Expensive colleges deliver zero value for computer science majors?

“Do Elite Colleges Lead to Higher Salaries? Only for Some Professions” is a WSJ article by Eric Eide and Michael Hilmer, academic authors who studied the link between prestige of undergrad institution and mid-career earnings.

CS grads from four wildly disparate schools in a chart ended up earning roughly the same by mid-career. Here’s what the authors had to say about science/tech fields in general:

What we found startled us. For STEM-related majors, average earnings don’t vary much among the college categories. For example, we find no statistically significant differences in average earnings for science majors between selective schools and either midtier or less-selective schools. Likewise, there’s no significant earnings difference between engineering graduates from selective and less-selective colleges, and only a marginally significant difference between selective and midtier colleges.

Our findings are crucial for families to understand because chasing a prestigious STEM degree can leave students burdened with huge amounts of unnecessary debt. Financial aid can certainly help, but for many families, the cost of education can still differ dramatically across schools. For example, if an engineering student chose to attend the University of Pennsylvania instead of Texas A&M, the average starting salary would differ by less than $1,000, but the tuition difference would be over $167,000. At that slightly higher salary, you’d have to work for more than 150 years before you make up for that vast tuition difference.

The authors didn’t look at programmers without degrees. I wonder what they would have found if they’d studied people who started coding at age 18 rather than spend four years in college. Perhaps they would have significantly out-earned the college grads due to always having four additional years of work experience.

[Separately, the researchers may have left out an important factor: the wealth level of potential mates at different universities. From the introduction to Real World Divorce:

“When young people ask me about the law as a career,” said one litigator, “I tell them that in this country whom they choose to have sex with and where they have sex will have a bigger effect on their income than whether they attend college and what they choose as a career.”

From the history of divorce chapter:

What Weitzman did not predict is the tremendous variation in child support profits from state to state, despite the fact that federal law requires each state to follow a similar procedure in developing child support guidelines. How profitable can it be? A professor of economics in Massachusetts, a typical “winner take all” state, said “The best career advice that I could give to a female freshman would be to drop out and stop paying tuition. Get pregnant with a medical doctor this year. Get pregnant with a business executive two years from now. Get pregnant with a law firm partner two years after that. She’ll have three healthy kids and a much higher after-tax income than nearly all of our graduates in economics.”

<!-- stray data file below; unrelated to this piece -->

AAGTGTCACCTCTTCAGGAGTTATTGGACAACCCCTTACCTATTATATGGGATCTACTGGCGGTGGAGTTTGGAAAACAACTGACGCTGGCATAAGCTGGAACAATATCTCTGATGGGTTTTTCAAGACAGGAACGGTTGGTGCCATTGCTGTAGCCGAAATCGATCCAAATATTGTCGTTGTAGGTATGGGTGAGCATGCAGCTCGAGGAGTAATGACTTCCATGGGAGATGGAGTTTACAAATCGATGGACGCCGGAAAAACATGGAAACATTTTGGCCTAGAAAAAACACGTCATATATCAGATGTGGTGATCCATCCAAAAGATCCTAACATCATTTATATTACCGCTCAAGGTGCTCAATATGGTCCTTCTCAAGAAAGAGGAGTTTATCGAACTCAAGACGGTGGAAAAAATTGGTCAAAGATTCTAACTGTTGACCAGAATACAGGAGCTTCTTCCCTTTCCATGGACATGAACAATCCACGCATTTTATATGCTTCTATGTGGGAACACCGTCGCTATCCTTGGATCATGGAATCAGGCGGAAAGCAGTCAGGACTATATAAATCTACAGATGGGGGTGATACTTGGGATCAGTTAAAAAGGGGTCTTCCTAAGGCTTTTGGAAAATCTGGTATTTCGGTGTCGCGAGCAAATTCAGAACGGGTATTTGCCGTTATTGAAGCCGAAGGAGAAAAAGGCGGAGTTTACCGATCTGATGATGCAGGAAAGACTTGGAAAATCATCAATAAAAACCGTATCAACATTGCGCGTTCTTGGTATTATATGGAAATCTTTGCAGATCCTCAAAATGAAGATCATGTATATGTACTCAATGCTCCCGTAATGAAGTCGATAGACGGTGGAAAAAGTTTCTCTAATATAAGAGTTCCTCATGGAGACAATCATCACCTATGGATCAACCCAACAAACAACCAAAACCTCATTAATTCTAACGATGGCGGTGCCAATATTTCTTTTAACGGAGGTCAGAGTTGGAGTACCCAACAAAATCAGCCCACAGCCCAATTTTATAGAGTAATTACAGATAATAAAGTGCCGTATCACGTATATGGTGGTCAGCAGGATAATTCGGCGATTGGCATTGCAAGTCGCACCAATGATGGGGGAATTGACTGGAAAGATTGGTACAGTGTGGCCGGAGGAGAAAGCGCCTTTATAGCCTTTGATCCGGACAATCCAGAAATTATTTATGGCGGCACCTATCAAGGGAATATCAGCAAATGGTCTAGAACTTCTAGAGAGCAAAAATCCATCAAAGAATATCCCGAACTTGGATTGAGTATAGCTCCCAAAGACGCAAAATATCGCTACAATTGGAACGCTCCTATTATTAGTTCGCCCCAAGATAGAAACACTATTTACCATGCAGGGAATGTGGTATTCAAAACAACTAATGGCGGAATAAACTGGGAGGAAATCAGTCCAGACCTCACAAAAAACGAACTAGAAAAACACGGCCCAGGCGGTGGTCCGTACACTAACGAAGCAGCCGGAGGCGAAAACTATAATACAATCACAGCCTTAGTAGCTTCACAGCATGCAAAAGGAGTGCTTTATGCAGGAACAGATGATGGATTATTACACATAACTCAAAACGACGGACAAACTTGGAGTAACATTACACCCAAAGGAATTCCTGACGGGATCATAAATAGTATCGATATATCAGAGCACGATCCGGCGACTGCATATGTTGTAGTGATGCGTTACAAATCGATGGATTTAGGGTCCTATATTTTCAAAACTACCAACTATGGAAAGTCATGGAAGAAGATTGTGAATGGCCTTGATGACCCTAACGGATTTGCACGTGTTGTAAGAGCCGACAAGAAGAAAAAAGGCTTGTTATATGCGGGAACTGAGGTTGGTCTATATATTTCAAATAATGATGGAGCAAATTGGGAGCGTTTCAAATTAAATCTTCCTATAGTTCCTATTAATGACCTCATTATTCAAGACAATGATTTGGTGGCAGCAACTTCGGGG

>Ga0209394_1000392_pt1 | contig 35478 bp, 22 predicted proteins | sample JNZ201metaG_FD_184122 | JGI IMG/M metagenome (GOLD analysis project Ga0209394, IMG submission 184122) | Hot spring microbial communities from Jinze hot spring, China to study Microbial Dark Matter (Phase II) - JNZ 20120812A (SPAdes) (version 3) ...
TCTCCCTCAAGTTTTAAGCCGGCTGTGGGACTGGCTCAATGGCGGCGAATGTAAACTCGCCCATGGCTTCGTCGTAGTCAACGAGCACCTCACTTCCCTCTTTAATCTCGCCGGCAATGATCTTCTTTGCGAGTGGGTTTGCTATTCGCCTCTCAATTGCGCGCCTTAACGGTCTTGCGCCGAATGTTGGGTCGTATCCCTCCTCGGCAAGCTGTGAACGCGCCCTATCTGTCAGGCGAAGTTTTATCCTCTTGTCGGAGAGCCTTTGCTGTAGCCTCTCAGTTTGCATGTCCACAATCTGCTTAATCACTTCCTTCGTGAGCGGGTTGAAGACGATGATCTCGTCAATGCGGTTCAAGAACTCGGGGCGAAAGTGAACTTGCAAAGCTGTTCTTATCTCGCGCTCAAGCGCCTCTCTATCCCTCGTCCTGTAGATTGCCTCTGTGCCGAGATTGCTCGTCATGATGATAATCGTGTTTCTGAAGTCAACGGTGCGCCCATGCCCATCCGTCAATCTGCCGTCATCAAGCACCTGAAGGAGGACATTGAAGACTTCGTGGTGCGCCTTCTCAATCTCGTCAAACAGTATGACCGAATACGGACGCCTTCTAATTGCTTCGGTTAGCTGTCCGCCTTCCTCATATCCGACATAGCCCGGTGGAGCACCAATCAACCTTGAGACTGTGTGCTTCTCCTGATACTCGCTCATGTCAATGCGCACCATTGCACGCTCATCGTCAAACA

Choosing a college where fellow undergraduates disproportionately come from rich families and where the campus is located in a state featuring the highest profits from short-term marriages and/or out-of-wedlock pregnancies could result in a high return on the tuition investment. It is easier to meet and have sex with a rich college kid if one is a student at the same college. (See also “Assembling a longer-term annuity from child support via frozen embryos”) Of course, majoring in CS is probably not the best choice if one is going to pursue wealth through sexual encounters…]



  1. Anon

    February 1, 2016 @ 5:53 pm


    Dr. Greenspun, thank you for sharing this article. I wonder what these finding suggest about the nature of these professions. Could one argue that CS and engineering jobs are more merit oriented since it’s easier to quantify contributions from an individual than someone who is a management consultant or a researcher at a social science think tank (Rand, etc)?

  2. alanc

    February 1, 2016 @ 8:42 pm


    I would have to go with essentially dishonest for them to compare costs between a private Ivy league (Penn) and a mostly free resident state school (TexasA&M). At a minimum they should compare the non-resident cost of Texas A&M.

  3. G C

    February 1, 2016 @ 9:50 pm


    Great article, thanks for sharing. Overspending on college is very easy to do, IMHO.

  4. philg

    February 1, 2016 @ 10:10 pm


    alanc: It is dishonest to include a low-cost state school because non-Texans would have to pay more? Isn’t there a low-cost state school option available to most Americans? E.g., if they live in Kansas they could attend University of Kansas ($11,000/year in tuition) or Kansas State at less than $8,000 per year (see https://www.k-state.edu/admissions/finaid/ where they also disclose a “privilege fee” of $832/year; this raises the question of whether there is a “white privilege” fee that is different…)

  5. Jackie

    February 2, 2016 @ 5:06 am


    It looks to me like they purposely chose strange pairings to rig their results. Notice that they compare Penn (an expensive Ivy League university but one with a relatively weak engineering school) with a strong state school. Would the results have differed if they chose MIT for engineering and Penn for business?

  6. alanc

    February 2, 2016 @ 10:06 am


    philg – they could easily have said “for a texan Texas A&M versus Southern Methodist” (SMU tuition higher than Penn) or “for a pennsylvanian Penn State versus U Penn” – but much like your favorite subject, there is a great varience in in-state costs – many Californians go to Idaho for college where the out of state tuition is less than the California in state tuition.

Log in